18

When I run:

watch 'cmd >> output.txt' &

the job gets suspended by the system:

3569 Stopped (tty output)

Is there a workaround?

26

The purpose of watch is to show the results of a command full-screen and update continuously; if you're redirecting the output into a file and backgrounding it there's really no reason to use watch in the first place.

If you want to just run a command over and over again with a delay (watch waits two seconds by default), you can use something like this:

while true; do
    cmd >> output.txt
    sleep 2
done
  • Is there a way to do this in a non-blocking fashion though? For example if I want to put this and other commands in a single bash script, and have it continue to run the code that comes after this (while still doing this in the background)? – Austin Apr 5 at 21:18
13

Here's a way:

watch -n 1 'date' &>/dev/null &

Since you background the process, we can assume you don't need the terminal display and you are fine redirecting to a file. If you do that you will be able to background watch without issue.

sleep, as suggested by Michael Mrozek, will slowly lag which can be undesirable. Aside from a convoluted shell script that monitors system time and executes a command based upon elapsed time, watch -p can be a good option for precise timings.

For precise timings:

watch -n 1 -p 'date' &>/dev/null &
  • sorry, how does this work? why is it possible to just use & two times? – Blauhirn Dec 16 '17 at 18:52
  • Read the pipeline section of man bash to see how the first & works. ;) – Mioriin Jul 21 '18 at 17:25
11

I'm not sure about your motivations, but maybe this would be enough?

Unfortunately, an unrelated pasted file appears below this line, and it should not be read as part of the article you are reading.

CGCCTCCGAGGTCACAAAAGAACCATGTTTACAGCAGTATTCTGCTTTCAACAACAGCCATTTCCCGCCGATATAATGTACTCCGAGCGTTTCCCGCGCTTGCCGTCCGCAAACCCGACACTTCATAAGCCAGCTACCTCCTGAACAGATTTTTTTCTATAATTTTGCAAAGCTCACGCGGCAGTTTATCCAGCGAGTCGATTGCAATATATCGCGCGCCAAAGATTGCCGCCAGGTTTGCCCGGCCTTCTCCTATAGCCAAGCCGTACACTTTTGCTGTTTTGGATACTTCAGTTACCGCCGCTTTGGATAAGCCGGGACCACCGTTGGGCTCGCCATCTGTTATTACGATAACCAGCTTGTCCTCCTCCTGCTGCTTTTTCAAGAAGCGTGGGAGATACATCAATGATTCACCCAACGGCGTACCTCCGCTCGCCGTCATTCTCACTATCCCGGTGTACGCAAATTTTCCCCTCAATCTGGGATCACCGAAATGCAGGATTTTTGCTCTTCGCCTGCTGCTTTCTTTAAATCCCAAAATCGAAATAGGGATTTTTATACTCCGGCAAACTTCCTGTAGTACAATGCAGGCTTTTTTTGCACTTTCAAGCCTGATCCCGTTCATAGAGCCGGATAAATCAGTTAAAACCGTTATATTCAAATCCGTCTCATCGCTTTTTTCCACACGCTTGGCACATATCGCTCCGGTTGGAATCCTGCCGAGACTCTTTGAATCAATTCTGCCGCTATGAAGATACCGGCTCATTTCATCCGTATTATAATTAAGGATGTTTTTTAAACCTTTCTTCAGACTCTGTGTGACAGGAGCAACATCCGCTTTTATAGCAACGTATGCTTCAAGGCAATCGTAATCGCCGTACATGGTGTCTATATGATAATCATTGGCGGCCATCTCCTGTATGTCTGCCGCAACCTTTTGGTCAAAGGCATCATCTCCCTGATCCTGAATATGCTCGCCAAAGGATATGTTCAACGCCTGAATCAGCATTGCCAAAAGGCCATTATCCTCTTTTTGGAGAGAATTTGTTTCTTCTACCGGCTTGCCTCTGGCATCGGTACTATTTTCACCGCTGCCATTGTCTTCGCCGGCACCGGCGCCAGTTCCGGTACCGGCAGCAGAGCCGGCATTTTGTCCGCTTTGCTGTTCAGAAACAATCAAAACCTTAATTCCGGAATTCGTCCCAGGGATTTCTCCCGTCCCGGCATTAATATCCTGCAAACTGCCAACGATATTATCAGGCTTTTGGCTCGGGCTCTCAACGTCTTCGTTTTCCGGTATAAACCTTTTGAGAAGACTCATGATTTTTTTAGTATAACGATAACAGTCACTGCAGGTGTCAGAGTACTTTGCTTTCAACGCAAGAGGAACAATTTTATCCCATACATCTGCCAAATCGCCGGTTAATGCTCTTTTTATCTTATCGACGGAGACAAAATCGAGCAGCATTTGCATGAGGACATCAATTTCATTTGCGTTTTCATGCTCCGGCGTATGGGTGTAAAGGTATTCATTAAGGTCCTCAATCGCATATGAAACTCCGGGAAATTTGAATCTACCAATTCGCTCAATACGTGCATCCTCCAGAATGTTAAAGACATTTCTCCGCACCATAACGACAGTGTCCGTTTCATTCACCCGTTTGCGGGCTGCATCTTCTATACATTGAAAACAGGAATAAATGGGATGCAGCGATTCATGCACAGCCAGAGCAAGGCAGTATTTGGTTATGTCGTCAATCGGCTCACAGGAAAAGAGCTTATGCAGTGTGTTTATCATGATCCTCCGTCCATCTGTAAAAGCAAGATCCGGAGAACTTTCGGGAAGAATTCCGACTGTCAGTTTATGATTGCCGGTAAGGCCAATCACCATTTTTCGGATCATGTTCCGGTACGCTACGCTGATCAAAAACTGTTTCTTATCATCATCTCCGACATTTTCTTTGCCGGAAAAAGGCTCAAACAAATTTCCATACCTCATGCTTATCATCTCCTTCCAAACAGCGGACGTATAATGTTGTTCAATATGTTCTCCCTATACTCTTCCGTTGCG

while true; do sleep 2; cmd >>output.txt; done &

Otherwise, please explain why you really need watch.

2

tee is your friend. For example, here's how you could show the number of files in the current directory, and append it to count.txt every 2 seconds:

watch 'find . -maxdepth 1 -printf " " | wc -c | tee --append count.txt'
2

Depends on your motivations:

  • You want to run something periodically. Then you could use directly cron. (If a time granularity of 1 minute is enough for your purposes).

    • Note: If the interval is very short or the device is very constrained, and unless you configure syslog to log less messages from crond, it will fill up your syslog pretty quickly.
  • You want to just run something repeatedly:

    while sleep 2 ; do
      cmd
    done >& log.txt
    

    (You can run this from the crontab for example, although using a script is highly recommended).

  • You want to run periodically a command and have access to the output of its last execution.

    • You can write the output to a ramfs (modifying the script before):

      while sleep 2 ; do
        cmd >& last_execution.log
      done 
      

      or even better:

      while sleep 2 ; do
        cmd >& last_execution.log.tmp 
        mv last_execution.log.tmp last_execution.log ## atomically
      done 
      
    • You can combine screen and watch, so that you can always check the latest status, as long as it fits in one screenful:

      screen watch -n 3660 ./make-backup.sh
      
1

You can use screen command.

http://www.cyberciti.biz/tips/linux-screen-command-howto.html

  • with screen you can create a background terminal session, close it and open when you need it. – Roberto Sep 27 '11 at 12:13
0

If you must use watch - Just combine answers from mike dangelo and l0b0

watch -n 1 'cmd | tee -a output.txt' &>/dev/null &

e.g.

watch -n 1 'date | tee -a output.txt' &>/dev/null &

then watch the seconds go by

tail -f output.txt
0

Watch is designed to output to the screen, but it's output can be redirected (both stdout and stderr) then it will run in the background.

watch 'date >>fa' >/dev/null 2>/dev/null &

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